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For these new kinds of soldiers, where is the real damage felt?




This is not your typical war simulator. You’re not a gritty soldier fighting on the ground, instead, you’re the operator of a remote, unmanned aerial vehicle (UAV).  When the war is fought on screen, where is the real damage experienced?

Unmanned was written by Jim Munroe, the “pop culture provocateur” behind No Media Kings and developed by Molleindustria, the Italian game studio who uses games to spark social and political discussion. This partnership marks one of the first times Molleindustria has teamed up with a like-minded entity, and the union has sparked numerous press mentions and various awards (specifically two from the 2012 Games for Change Festival).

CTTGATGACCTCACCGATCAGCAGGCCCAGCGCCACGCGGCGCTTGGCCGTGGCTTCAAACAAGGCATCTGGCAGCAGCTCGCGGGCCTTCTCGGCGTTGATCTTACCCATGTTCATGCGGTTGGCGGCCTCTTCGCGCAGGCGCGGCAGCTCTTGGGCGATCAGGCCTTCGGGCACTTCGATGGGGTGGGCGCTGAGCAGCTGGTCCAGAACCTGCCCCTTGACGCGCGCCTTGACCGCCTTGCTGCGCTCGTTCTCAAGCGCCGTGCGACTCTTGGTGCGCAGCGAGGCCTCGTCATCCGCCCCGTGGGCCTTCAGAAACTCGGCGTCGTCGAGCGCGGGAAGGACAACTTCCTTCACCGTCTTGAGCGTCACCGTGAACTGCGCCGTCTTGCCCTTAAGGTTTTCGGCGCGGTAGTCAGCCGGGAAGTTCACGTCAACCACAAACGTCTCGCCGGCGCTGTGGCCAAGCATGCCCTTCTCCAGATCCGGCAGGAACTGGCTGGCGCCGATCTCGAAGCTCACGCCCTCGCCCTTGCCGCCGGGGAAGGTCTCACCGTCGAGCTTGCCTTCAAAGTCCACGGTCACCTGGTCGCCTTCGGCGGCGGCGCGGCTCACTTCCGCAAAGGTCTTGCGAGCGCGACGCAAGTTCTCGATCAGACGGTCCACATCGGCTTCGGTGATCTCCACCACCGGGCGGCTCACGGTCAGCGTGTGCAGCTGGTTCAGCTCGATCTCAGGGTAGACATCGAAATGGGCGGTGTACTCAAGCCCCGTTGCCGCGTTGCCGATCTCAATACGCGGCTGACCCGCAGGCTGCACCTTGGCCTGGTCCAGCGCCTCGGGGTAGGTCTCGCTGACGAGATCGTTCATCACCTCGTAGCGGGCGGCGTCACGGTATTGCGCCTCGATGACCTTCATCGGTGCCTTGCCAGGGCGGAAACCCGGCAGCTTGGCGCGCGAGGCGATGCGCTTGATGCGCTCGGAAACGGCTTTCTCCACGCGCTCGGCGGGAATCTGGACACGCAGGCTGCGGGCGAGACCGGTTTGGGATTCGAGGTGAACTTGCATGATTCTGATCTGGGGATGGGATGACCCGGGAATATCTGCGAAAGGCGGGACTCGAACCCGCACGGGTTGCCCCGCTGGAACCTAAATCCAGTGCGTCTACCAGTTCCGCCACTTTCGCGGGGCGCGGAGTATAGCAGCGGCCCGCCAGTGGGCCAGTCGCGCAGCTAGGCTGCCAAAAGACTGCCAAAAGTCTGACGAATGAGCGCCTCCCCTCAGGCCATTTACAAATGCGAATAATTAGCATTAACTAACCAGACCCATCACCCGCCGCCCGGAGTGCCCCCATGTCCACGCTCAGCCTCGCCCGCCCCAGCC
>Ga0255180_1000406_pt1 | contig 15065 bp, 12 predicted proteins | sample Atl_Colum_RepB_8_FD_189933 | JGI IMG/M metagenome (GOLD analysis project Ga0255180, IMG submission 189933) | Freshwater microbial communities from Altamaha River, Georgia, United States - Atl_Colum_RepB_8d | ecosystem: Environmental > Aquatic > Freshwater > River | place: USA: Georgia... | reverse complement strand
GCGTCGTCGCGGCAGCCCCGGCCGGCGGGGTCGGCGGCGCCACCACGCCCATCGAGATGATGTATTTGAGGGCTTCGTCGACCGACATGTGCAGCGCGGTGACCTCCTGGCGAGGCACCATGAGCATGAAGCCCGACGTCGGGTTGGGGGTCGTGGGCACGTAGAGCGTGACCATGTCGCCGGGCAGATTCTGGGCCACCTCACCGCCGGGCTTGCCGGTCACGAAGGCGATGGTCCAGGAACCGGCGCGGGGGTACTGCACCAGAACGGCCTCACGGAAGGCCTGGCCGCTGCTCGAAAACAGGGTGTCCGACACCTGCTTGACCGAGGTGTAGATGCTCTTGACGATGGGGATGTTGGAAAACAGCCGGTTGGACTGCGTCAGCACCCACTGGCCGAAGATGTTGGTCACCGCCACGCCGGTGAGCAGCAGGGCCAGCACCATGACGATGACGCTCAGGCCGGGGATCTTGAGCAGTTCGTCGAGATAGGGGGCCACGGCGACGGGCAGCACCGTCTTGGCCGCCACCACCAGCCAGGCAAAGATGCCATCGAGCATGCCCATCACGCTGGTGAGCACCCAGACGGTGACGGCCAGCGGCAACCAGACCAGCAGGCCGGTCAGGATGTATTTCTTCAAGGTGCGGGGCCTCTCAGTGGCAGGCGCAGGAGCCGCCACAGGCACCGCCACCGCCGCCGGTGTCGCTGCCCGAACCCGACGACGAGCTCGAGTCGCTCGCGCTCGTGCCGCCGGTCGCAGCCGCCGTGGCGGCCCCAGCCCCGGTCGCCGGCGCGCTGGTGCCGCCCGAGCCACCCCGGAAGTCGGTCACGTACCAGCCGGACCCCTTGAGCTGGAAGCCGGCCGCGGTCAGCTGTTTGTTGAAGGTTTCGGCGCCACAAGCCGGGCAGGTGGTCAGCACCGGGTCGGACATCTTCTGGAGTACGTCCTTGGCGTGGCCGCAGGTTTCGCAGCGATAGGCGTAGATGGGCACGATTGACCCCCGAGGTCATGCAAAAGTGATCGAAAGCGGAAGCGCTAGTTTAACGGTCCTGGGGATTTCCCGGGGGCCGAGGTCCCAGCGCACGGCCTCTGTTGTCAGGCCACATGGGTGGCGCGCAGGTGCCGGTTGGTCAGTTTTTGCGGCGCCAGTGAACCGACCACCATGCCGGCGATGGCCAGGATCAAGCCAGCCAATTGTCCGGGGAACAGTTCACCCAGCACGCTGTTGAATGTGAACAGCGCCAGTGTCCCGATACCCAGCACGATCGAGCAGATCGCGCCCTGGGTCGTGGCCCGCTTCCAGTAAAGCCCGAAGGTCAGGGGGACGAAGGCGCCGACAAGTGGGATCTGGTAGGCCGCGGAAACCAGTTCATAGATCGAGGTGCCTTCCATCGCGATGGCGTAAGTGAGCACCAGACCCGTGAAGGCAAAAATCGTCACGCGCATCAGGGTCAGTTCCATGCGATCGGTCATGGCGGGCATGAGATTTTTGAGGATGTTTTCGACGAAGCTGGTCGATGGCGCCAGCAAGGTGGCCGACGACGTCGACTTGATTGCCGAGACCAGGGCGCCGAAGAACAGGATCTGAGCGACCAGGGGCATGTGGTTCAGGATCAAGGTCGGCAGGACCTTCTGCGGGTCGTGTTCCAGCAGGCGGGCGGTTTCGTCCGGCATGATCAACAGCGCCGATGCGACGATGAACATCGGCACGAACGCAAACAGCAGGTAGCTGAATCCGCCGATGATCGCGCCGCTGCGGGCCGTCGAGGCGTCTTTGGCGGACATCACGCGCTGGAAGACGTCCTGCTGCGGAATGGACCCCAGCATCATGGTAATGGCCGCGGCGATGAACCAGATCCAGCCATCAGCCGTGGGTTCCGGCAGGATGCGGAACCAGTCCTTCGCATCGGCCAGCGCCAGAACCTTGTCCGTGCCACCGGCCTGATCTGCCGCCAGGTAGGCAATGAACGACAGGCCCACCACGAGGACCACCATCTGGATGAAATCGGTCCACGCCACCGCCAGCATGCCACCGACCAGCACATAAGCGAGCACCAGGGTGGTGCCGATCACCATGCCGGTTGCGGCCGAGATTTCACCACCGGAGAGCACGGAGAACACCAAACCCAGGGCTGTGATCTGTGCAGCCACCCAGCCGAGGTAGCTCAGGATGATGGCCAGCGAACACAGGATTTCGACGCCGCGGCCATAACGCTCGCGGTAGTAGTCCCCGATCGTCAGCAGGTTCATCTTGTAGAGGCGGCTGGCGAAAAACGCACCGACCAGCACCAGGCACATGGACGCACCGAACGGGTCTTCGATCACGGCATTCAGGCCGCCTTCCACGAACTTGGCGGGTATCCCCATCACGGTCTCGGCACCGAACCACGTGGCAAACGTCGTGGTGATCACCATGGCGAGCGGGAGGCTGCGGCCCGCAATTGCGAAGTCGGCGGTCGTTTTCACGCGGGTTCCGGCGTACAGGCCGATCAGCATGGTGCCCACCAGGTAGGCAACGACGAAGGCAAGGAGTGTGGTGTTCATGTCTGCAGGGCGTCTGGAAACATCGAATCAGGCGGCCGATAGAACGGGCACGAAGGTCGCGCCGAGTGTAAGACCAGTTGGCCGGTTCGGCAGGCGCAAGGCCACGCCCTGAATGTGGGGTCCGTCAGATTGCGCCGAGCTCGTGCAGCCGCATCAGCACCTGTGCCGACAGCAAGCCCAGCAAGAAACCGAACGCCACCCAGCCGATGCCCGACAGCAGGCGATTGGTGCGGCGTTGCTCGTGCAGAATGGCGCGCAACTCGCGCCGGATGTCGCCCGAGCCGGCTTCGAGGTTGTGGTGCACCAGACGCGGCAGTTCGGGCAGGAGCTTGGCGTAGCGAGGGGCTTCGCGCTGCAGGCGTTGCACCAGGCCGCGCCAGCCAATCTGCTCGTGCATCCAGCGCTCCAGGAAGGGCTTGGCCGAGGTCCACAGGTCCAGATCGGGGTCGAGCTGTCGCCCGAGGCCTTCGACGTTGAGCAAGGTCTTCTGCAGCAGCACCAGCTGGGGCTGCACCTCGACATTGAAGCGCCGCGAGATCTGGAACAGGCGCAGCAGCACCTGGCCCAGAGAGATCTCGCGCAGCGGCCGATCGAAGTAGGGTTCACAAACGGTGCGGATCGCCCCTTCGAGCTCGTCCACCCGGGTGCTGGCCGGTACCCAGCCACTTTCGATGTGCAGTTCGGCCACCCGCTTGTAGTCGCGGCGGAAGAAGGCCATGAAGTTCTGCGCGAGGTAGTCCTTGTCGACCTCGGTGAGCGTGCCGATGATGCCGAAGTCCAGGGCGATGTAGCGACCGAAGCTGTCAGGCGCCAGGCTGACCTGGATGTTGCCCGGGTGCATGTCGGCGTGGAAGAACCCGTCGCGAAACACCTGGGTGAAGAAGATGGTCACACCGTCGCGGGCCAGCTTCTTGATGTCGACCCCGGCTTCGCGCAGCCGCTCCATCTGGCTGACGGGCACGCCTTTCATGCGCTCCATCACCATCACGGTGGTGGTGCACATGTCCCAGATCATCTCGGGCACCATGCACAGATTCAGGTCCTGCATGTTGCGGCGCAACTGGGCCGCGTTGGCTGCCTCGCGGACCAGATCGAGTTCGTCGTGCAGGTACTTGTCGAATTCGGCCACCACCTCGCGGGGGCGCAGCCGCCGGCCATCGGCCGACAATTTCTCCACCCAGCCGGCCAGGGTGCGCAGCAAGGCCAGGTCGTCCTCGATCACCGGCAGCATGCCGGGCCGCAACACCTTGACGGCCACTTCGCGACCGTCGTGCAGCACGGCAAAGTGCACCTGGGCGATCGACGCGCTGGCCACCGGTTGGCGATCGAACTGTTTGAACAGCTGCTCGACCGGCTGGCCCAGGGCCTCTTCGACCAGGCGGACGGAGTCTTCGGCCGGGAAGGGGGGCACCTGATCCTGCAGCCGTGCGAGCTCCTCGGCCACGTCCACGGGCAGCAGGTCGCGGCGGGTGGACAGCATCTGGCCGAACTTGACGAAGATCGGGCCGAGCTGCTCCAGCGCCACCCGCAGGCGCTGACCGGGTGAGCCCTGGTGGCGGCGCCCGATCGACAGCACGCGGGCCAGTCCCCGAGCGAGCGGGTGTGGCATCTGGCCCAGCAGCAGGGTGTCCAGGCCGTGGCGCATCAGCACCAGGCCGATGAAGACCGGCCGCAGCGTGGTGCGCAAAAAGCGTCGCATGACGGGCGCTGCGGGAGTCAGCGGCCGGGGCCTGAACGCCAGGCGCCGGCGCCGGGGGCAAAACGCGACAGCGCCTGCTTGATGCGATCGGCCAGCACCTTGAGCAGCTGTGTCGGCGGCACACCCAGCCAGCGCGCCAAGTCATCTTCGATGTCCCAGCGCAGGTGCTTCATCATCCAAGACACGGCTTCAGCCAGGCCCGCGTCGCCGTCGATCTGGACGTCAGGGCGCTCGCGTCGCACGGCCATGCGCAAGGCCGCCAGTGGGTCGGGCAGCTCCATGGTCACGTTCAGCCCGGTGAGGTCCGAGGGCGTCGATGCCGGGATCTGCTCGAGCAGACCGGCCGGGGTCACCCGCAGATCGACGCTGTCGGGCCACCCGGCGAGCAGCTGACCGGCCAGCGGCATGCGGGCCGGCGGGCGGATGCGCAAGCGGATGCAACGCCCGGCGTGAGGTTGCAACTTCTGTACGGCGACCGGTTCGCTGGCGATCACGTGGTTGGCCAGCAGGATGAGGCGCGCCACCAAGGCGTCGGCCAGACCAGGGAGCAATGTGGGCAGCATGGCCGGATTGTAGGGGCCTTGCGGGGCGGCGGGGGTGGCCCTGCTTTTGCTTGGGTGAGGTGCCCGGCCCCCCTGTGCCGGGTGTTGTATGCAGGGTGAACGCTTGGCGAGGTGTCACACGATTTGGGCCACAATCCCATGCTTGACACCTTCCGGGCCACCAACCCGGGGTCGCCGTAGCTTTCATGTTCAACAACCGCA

Typical of any Molleindustria game, Unmanned seeks to subvert the common threads of popular video games, and specifically those in the war genre. Instead of examining war from the front lines, players are placed in the role of a new type of soldier: one who controls unmanned attack aircraft by day, and by night goes home to a suburban life.  Throughout a few days in this soldier’s life, players learn that the conflict that most grips that soldier is not on the battlefield, but in his mind. The gameplay begs the question, “when you’re so far removed from the battlefield and the damage you cause, how does that damage the other connections in your life?”

Separated in a unique fashion combining visual narrative, simulation, and satirical gameplay, Unmanned’s story unfolds across two separate screens. Players juggle decisions and actions on both screens while earning ironic and often times, subversive “achievements” that reward you from not shedding blood while shaving, rather than rewarding you for the most headshots in a firefight. The gameplay shines a light on the difficulty of decisions a UAV pilot makes, while juggling the complexities of a “normal” life when the day’s work is through.